In February Human Rights Watch released a report detailing how IDF drones violated the Laws of War during operation Pillar of Defence, while War on Want released a report on UK links with the Israeli drone industry. Drone Wars UK will be releasing its own report on Israel and the drone wars in January 2014. Imran Khan continued to lead opposition to US drone strikes in Pakistan, initiating a blockade of NATO supplies in December. Regulators continue to press ahead with plans for the integration of drones into civil airspace.
Drone journalism has been a big topic this year with a number of conference and events anticipating the growing use of drones by media organisations. The BBC made a song and a dance about using a drone for the first time in a news report – although they had to doctor the sound as there was too much noise coming from the, err, drone. John Brennan continues to be the ‘drone czar’ or ‘drone master’ (depending on source) by making the move from President Obama’s Counterterrorism Adviser to Director of the CIA. Jordan reportedly opened up its airspace to allow Israel drones to fly over Syria.
The Killer Robots Campaign, which challenges the development of autonomous weapon systems, went from strength to strength this year with particular success at the UN Convention on Certain Conventional Weapons meeting in Geneva. There has been little information about the US drones used over Kurdistan for surveillance since their deployment in 2011 so a Washington Post article on the subject was welcome. Russian drone use over Kazakstan was revealed when one crashed April – although there was precious little information given.
US drones continue to fly over Libya according to reports, although the Libyan government refuses to allow the US to undertake armed strikes. Lasers for shooting down drones were (again) revealed as the next big thing, as were laser carrying drones. The power of the drone lobby was exposed as it managed to get funding re-instated for the Global Hawk drone over the objections of the Pentagon and the White House. Larry Lewis, a senior US military analyst, found that US drone strikes in Afghanistan were 10 times more likely to cause civilian casualties than manned aircraft. Incredibly this was hardly reported in the mainstream media.
US and French drones have been operating over Mali during the year but little information – apart from a Reaper crashing there – has been revealed. The MTCR, the international control regime that regulates the export of larger drones, continues to come under pressure from the drone lobby. It was good to see this being challenged this year by campaigners and MPs. The wonderful Medea Benjamin managed to get the media – and Obama – to focus on the victims of drones – if even just for a moment – with her dramatic intervention into the President’s Counter Terrorism speech.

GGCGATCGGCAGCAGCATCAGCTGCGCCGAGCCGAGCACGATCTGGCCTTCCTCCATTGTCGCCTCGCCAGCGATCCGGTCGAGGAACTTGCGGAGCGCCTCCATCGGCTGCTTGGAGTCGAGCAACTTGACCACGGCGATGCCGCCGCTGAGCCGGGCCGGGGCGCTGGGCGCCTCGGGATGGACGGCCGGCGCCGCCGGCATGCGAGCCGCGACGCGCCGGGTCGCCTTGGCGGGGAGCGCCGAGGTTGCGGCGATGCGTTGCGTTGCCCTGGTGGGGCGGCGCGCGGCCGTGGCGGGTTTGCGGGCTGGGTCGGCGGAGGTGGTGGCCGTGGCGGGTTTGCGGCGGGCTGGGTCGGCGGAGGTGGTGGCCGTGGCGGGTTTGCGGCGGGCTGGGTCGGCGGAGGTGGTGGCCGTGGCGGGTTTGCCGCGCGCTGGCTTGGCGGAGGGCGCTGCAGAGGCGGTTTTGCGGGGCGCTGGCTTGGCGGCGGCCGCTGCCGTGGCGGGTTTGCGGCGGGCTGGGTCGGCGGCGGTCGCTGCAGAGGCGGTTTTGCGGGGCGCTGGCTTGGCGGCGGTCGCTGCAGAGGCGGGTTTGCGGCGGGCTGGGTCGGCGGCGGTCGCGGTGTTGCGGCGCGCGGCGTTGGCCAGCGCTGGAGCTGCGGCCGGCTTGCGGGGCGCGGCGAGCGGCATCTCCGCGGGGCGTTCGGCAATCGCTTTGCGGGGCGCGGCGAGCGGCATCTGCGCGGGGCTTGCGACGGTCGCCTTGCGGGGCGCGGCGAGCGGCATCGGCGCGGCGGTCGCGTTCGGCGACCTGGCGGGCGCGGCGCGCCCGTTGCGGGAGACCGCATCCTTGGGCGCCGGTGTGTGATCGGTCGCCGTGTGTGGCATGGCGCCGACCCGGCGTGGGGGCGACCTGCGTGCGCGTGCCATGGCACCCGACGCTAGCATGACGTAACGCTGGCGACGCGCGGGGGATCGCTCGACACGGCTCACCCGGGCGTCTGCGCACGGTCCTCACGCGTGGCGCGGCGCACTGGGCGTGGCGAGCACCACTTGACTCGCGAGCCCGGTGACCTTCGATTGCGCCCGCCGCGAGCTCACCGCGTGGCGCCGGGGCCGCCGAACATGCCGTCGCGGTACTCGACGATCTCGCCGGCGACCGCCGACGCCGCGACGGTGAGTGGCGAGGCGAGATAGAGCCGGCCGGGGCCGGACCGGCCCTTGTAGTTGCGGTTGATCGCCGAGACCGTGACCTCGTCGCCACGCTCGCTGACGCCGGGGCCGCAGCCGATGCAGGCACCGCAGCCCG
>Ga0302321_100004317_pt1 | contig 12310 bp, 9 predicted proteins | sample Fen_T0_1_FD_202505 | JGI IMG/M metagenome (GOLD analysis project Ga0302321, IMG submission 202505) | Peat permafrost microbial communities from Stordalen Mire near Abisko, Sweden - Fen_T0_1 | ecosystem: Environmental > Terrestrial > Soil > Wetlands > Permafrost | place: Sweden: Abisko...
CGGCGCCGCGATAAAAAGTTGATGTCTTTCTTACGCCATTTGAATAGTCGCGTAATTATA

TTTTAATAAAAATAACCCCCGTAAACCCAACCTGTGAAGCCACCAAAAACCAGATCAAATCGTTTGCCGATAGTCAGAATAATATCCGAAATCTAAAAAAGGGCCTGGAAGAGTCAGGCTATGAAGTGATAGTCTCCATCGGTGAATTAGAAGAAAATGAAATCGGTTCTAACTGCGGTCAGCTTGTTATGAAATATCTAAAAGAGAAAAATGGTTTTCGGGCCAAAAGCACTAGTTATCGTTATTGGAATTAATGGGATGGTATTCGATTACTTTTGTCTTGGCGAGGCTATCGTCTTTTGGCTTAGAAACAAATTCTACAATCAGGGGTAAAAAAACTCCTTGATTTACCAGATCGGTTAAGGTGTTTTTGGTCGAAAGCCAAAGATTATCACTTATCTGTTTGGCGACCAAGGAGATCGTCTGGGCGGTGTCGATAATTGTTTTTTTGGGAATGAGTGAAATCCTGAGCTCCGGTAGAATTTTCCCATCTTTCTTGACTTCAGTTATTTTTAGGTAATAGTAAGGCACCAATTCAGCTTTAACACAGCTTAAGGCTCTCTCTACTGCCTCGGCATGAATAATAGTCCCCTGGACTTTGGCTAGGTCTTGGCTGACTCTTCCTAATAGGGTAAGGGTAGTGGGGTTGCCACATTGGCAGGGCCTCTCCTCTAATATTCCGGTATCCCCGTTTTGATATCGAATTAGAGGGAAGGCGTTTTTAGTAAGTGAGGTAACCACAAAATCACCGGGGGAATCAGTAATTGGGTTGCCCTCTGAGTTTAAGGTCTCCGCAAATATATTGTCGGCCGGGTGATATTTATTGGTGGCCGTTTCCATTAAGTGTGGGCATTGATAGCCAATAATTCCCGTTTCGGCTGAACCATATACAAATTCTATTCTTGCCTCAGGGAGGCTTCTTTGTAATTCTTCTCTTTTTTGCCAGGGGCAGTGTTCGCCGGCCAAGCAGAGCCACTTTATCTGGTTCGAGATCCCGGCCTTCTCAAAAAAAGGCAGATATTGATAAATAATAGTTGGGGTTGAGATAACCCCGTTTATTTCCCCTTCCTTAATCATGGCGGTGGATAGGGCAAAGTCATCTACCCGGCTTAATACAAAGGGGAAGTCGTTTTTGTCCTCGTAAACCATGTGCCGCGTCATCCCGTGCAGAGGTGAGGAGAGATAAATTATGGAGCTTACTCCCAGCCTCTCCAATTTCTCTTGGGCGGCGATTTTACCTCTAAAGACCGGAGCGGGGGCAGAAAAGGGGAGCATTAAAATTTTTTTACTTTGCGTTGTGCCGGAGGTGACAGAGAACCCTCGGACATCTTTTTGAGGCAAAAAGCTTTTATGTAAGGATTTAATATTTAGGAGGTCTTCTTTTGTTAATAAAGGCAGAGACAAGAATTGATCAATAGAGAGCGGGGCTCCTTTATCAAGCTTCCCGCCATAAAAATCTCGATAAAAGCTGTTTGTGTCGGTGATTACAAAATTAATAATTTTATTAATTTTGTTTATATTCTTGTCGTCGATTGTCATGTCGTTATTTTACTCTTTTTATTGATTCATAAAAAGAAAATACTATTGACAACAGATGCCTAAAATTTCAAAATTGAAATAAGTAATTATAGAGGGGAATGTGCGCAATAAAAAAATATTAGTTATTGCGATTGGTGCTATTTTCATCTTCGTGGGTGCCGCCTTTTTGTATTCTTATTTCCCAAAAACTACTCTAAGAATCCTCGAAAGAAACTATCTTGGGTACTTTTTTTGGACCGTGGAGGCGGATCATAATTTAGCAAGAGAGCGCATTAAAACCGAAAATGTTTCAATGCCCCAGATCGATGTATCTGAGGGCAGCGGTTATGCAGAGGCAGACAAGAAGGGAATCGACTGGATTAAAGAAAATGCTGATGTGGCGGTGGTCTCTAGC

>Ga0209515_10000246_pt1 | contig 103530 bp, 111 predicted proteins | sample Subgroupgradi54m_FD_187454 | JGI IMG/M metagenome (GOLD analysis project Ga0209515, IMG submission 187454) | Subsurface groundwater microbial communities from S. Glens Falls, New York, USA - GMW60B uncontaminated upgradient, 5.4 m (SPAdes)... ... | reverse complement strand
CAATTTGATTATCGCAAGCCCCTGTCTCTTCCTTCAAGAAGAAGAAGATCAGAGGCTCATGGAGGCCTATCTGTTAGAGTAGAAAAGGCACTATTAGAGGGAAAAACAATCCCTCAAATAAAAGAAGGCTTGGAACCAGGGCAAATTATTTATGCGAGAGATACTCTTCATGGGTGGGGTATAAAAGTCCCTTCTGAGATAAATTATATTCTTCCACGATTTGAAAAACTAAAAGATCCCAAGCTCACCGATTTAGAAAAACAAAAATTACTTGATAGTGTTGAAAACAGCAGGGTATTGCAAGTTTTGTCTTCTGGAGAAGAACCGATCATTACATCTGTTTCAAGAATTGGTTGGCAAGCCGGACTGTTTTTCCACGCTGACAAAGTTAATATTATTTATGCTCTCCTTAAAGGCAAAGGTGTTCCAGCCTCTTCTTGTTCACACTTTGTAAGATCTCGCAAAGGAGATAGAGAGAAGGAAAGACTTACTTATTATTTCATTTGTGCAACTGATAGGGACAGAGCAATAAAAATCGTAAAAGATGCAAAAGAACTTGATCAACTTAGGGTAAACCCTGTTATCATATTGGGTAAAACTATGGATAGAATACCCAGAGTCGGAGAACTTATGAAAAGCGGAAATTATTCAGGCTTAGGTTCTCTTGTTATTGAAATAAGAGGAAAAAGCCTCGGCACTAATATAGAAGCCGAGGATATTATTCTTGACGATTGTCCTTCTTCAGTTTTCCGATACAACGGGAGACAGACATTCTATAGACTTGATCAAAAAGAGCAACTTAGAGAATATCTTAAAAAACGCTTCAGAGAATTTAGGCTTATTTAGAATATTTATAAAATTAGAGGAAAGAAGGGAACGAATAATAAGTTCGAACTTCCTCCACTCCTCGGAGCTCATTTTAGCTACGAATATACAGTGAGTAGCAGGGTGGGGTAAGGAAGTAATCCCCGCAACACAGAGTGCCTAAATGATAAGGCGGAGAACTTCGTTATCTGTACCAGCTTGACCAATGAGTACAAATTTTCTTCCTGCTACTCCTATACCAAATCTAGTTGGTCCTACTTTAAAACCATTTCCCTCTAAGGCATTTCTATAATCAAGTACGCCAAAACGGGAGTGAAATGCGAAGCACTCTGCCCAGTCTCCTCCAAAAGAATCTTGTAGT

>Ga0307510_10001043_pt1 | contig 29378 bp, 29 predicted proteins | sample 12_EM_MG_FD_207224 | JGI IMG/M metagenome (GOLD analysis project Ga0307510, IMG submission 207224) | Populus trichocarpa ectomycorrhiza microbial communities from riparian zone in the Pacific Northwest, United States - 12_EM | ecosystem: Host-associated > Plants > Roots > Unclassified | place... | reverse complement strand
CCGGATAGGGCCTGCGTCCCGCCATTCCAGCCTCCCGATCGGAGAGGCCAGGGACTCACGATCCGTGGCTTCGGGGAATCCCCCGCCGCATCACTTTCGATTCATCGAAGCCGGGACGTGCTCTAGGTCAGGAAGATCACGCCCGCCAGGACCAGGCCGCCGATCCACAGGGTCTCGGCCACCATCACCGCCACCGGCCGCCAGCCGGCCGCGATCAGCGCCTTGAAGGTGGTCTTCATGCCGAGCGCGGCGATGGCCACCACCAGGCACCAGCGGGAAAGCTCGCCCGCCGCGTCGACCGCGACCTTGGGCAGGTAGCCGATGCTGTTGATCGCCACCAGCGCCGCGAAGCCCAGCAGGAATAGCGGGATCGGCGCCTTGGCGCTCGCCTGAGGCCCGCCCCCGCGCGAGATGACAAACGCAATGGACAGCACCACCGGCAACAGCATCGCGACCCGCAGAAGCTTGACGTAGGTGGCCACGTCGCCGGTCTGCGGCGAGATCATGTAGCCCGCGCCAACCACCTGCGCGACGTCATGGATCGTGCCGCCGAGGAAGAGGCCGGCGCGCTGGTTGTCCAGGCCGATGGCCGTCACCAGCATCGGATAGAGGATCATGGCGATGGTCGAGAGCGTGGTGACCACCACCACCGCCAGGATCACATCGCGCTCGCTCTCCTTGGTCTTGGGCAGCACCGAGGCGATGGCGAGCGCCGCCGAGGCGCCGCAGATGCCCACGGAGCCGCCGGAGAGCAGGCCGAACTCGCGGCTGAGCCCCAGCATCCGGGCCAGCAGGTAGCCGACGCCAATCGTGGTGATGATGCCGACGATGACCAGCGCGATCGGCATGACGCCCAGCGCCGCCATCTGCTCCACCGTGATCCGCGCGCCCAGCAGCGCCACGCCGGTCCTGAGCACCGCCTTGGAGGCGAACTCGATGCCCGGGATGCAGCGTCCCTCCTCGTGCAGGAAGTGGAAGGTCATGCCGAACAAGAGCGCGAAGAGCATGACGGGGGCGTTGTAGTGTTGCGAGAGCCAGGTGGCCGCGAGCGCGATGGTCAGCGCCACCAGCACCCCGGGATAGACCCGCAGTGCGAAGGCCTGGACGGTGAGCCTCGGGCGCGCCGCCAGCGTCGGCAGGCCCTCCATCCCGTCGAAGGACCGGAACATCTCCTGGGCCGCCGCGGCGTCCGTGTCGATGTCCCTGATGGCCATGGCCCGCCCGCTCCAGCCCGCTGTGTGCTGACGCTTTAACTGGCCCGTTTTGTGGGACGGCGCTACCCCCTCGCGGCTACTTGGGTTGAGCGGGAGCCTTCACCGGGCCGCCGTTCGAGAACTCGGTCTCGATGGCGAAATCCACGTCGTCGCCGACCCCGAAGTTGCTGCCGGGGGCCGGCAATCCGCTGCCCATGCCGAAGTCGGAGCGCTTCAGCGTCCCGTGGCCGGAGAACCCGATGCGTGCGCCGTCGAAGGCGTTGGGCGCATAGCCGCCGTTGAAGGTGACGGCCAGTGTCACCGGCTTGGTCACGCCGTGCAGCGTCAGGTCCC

The obsession with naming drones as something other than ‘drones’ continues, despite many in the industry recognizing the battle is lost. UN High Commissioner for Human Rights Navanethem Pillay was one of a number of UN officials that challenged the US use of armed drones in Pakistan throughout the year. US drones began used Niger as a base to fly over Mali – with some arguing this was just the beginning for Niamey drone base. The police service of Northern Ireland used drones several times during the year after acquiring them ahead of the G8 Summit.
President Obama gave a major speech on counterterrorism in May that focused to a large extent on the use of armed drones by the US. Many in the media obsequiously reported the speech as a major change in US policy. It wasn’t. Opposition to drones continued to grow during the year – sometimes from unexpected sources. Opinion polls show that while opposition to such strikes continued to grow across the globe, in the US a (declining) majority continue to support the policy. It was good to see, in an August poll, UK opinion swing against US drone strikes for the first time.
Protests against drone strikes continued throughout the year, particularly in Pakistan. Debate over whether Pakistan gives permission for such strikes continued despite UN expert Ben Emmerson making the Pakistani position perfectly clear – they don’t. During the year a number of US drone pilots spoke out publicly for the first time – some clearly suffering from PTSD. The ‘public perception’ of drones continues to be of concern to the US, with one document released by Edward Snowden showing, according to the Washington Post, that ‘U.S. spy agencies worried that their drone campaign was becoming increasingly vulnerable to public opposition.’ As the US has allowed the sale of Reapers to France and the Netherlands in 2013, proliferation is likely to be a major issue in 2014.
Categories: Drone overview